• Dr. Susan Ettinger

      Thanks for sharing Bailey’s story. May he continue to do well and bet the odds!!
      All my best, Dr Sue

  • Carol Cure

    Our Golden Retriever, Sam, was diagnosed with OSA in his left front distal radius last September. It was a real shock because he had never indicated any pain or problem until the morning of the diagnosis when he refused to put weight on the leg. After taking him to our vet that very day, following x-rays, we were given the bad news. We did have a biopsy done before taking him to the Animal Cancer Center at CSU for treatment, where he had his left front leg amputated, including the shoulder bone. He also had a body scan that didn’t reveal any current metastasis. He has now finished 6 carboplatin chemo sessions, and continues to take 10 mg. of Piroxicam daily (which was begun when he was initially diagnosed). I understand this is supposed to suppress cancer cell growth. Do you have any experience with Piroxicam and what are your thoughts on it?

    • Dr. Susan Ettinger

      Hi Carol
      You and Sam are in great hands!! Piroxicam is a NSAID (pain med/anti-inflammatory) that also targets cancer blood vessels, called anti-angiogenesis. It is also used for bladder cancers and oral cancers such as squamous cell carcinomas.
      All my best, Dr Sue

  • Our Charley, a chocolate Lab, was 2.5 years old when he was diagnosed with OS in his left proximal humerus and we chose amputation and 5 rounds of Carboplatin chemotherapy. Charley can do everything on 3 legs that he did on 4 — he counter-surfs, jumps and runs like the wind! Charley will celebrate his 28 Month Ampuversary on 2-28-13 and his 5th Birthday on 3-29-13, so miracles can and do happen!!! 🙂
    Here’s a link to a video of Charley playing in the snow at 12 weeks post amputation. It is amazing to watch!

    Hugs and chocolate Labby kisses,
    Ellen and Charley
    2 Year OS Warrior…and counting!

    • Dr. Susan Ettinger

      Ellen,
      I LOVE this video and watched the series. Loved him swimming too. May I share this on my FB page? They are great, and he is ADORABLE!!
      Thanks for sharing. Go Charlie!!!
      All my best, Dr Sue

  • Shawne Johnson

    OMGoodness! A friend and co-worker just sent me your blog! SPOT ON! One of my Afghan Hounds who will be 2 years mid-April is currently going through all of this. I was struggling with the vet’s recommendation of a biopsy and wanted to just go with the amputation. Thank you for your comments because now I can submit it to the vet as support to just amputate.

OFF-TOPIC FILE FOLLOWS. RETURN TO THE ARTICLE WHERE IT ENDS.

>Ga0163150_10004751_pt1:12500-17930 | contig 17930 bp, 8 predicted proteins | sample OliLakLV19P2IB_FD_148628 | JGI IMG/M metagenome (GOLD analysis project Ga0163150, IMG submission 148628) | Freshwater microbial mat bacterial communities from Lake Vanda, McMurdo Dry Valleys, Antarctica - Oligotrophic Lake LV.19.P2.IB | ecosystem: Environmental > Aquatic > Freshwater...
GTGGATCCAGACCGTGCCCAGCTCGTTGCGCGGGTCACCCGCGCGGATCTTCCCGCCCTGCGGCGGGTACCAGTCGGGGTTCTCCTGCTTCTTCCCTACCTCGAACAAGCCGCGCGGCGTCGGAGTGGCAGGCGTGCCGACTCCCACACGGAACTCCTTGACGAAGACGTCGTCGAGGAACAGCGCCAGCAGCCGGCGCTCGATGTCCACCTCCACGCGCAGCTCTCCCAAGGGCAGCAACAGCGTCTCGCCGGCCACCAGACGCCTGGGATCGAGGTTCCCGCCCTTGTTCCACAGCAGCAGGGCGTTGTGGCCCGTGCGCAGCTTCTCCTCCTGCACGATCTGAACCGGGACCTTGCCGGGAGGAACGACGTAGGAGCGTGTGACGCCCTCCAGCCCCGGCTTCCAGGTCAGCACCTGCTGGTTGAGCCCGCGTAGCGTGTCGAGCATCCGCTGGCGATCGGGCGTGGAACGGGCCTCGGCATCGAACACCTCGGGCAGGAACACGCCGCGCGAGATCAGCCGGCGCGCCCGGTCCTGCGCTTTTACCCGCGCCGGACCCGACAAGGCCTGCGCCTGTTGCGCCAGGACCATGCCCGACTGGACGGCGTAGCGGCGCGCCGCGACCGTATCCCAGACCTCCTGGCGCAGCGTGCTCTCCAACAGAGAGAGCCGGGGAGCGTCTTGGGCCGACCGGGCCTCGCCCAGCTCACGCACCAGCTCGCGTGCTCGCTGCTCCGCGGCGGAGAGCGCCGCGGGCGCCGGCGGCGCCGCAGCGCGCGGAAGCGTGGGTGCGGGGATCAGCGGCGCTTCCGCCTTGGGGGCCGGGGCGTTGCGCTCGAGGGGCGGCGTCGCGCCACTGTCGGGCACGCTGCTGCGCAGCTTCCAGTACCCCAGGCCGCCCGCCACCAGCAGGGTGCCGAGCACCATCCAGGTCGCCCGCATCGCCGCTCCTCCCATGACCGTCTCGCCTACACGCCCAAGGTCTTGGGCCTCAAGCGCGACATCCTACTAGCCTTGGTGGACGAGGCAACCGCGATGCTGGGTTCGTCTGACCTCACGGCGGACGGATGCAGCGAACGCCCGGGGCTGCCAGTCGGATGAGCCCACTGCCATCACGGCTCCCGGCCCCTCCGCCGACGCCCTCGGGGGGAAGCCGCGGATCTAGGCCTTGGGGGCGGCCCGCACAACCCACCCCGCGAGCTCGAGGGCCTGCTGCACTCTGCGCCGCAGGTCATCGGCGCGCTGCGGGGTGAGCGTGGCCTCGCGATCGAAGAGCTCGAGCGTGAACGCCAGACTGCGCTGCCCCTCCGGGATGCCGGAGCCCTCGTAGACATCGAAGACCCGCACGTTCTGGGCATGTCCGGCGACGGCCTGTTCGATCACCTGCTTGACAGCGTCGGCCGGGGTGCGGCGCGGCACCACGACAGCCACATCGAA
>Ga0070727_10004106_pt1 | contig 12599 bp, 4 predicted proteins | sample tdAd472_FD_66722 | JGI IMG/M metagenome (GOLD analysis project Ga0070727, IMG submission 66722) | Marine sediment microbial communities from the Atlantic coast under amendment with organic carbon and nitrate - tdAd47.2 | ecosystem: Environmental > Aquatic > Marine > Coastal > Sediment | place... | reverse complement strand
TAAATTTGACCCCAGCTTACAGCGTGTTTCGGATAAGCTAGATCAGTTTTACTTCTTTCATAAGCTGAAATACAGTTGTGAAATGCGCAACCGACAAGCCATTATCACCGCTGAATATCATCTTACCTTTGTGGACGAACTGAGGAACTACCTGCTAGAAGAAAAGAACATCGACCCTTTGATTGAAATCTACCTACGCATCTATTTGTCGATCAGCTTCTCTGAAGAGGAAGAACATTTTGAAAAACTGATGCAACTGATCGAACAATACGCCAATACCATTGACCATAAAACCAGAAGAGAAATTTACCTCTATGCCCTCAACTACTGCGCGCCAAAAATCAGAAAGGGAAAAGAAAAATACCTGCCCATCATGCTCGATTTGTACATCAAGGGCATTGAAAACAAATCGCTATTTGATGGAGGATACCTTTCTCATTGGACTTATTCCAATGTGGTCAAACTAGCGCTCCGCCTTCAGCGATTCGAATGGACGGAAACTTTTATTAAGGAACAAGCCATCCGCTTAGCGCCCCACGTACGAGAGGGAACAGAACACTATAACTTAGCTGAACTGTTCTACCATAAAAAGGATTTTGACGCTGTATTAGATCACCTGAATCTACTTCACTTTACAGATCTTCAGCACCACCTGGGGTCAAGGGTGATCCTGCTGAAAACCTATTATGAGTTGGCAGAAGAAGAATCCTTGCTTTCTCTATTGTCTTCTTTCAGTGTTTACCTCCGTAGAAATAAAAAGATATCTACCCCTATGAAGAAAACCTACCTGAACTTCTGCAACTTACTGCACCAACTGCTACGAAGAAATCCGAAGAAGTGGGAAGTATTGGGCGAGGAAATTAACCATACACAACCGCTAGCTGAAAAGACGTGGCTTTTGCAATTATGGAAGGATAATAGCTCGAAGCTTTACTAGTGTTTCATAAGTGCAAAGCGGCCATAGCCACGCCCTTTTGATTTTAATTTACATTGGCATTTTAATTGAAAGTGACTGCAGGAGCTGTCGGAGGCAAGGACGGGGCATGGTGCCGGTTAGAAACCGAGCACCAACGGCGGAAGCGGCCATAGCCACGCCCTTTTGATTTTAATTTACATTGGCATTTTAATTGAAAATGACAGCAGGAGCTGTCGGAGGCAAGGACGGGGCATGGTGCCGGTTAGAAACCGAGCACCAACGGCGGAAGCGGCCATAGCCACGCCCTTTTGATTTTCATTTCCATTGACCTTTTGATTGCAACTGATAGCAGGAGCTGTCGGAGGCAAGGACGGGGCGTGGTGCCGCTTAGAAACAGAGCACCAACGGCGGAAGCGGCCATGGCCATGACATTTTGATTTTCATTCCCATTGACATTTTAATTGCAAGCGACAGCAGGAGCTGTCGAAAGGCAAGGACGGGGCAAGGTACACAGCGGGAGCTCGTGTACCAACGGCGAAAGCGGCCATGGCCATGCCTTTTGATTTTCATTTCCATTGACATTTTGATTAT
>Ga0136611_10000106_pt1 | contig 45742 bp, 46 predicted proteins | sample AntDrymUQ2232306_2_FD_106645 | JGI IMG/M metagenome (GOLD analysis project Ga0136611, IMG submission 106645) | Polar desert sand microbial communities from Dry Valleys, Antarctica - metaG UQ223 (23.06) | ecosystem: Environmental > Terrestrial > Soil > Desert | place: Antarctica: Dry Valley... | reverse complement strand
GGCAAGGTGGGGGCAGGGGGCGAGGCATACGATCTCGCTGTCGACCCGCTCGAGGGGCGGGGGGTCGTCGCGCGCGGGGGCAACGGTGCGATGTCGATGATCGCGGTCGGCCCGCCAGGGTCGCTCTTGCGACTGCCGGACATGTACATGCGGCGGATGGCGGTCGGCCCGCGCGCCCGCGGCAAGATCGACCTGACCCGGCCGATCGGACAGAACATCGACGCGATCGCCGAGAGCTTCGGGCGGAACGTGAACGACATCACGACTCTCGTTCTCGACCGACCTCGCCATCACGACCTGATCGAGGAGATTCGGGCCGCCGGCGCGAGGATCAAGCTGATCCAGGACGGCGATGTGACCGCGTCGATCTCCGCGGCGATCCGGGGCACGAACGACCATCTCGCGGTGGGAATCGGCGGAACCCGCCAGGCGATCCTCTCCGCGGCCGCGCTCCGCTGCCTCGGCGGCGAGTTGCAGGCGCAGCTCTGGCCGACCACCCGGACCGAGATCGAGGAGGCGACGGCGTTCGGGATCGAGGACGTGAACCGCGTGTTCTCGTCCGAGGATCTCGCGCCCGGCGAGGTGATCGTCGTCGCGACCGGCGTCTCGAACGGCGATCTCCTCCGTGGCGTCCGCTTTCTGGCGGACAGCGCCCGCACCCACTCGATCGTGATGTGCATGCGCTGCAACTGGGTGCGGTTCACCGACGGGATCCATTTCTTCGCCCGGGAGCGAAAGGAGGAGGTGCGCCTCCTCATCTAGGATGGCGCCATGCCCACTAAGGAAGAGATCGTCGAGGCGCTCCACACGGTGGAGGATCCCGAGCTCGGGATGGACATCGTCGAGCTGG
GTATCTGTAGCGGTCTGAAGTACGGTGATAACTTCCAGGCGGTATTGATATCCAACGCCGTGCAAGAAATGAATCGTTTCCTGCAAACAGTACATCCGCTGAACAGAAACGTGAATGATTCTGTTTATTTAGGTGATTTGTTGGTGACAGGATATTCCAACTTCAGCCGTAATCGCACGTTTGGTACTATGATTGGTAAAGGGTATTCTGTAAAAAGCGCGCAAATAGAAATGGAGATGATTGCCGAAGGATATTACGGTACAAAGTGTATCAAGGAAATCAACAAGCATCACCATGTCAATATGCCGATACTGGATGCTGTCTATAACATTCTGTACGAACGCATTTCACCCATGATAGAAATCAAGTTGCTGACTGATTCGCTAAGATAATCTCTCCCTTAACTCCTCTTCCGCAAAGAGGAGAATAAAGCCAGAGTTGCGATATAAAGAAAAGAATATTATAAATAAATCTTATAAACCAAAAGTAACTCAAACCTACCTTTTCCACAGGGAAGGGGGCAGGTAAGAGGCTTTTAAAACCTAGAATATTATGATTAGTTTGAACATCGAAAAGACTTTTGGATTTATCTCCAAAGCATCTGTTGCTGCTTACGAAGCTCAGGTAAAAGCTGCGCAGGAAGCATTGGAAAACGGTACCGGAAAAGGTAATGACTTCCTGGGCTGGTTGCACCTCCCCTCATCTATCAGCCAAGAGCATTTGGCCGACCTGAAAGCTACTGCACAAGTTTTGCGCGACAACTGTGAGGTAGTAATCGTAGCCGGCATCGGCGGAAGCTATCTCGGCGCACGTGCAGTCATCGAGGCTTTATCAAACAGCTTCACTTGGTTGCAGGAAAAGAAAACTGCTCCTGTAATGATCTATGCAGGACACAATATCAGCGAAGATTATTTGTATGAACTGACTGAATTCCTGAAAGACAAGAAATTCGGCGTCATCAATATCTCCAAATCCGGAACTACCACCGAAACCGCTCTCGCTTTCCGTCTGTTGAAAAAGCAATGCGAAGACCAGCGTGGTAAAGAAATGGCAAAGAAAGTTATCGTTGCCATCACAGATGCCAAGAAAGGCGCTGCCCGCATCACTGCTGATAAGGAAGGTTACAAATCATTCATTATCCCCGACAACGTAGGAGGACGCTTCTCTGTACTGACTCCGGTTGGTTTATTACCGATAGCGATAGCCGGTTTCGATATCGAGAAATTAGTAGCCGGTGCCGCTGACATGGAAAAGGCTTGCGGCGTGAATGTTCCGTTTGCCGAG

Still is awe of your analysis…. dogs with long hair… large breeds…. 1.5 to 2 years of age…. limping… then lame… then swelling! HOLY MACKEREL! You are AWESOME!

    Surgery is next week! Fingers cross and all prayers appreciated!
    Shawne

    • Dr. Susan Ettinger

      Shawne,
      So glad you found me here! Keep us updated. You can also update me on my FB page, http://www.facebook.com/DrSueCancerVet. Love pics and videos!
      All my best, Dr Sue

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  • Janna Jones

    My dog(Gunner) is a German shorthair pointer. Almost 13 years old but acts like a puppy. He is very healthy and hikes with my son alot. 29 miles the last hike. With in 3 days he got a huge lump on his jaw. And started to scream when he yawned. I took him to his vet and they did a tissue biopsy which confirmed what he suspected and has bone cancer in his jaw boe. It is right in the joint. He is on metacam every 24 hrs. and has tramadol for the times it really hurts him. I just ordered a sedative from the vet to keep on hand in case he gets into trouble and the pain meds don’t work any more. He is eating really good and quality of life so far is good. I just wanted to share as this is a monster and apparently it is the most painful kind of cancer. You can’t amputate his jaw really….

    • Dr. Susan Ettinger

      Janna,
      Sorry about Gunnar. Surgery CAN be an option for the jaw, especially the lower jaw. A CT scan is very useful to determine if surgery is an option. Have you considered a consult with a surgeon or oncologist?
      If not, radiation (full-course or palliative) are options for the local tumor.
      All my best, Dr Sue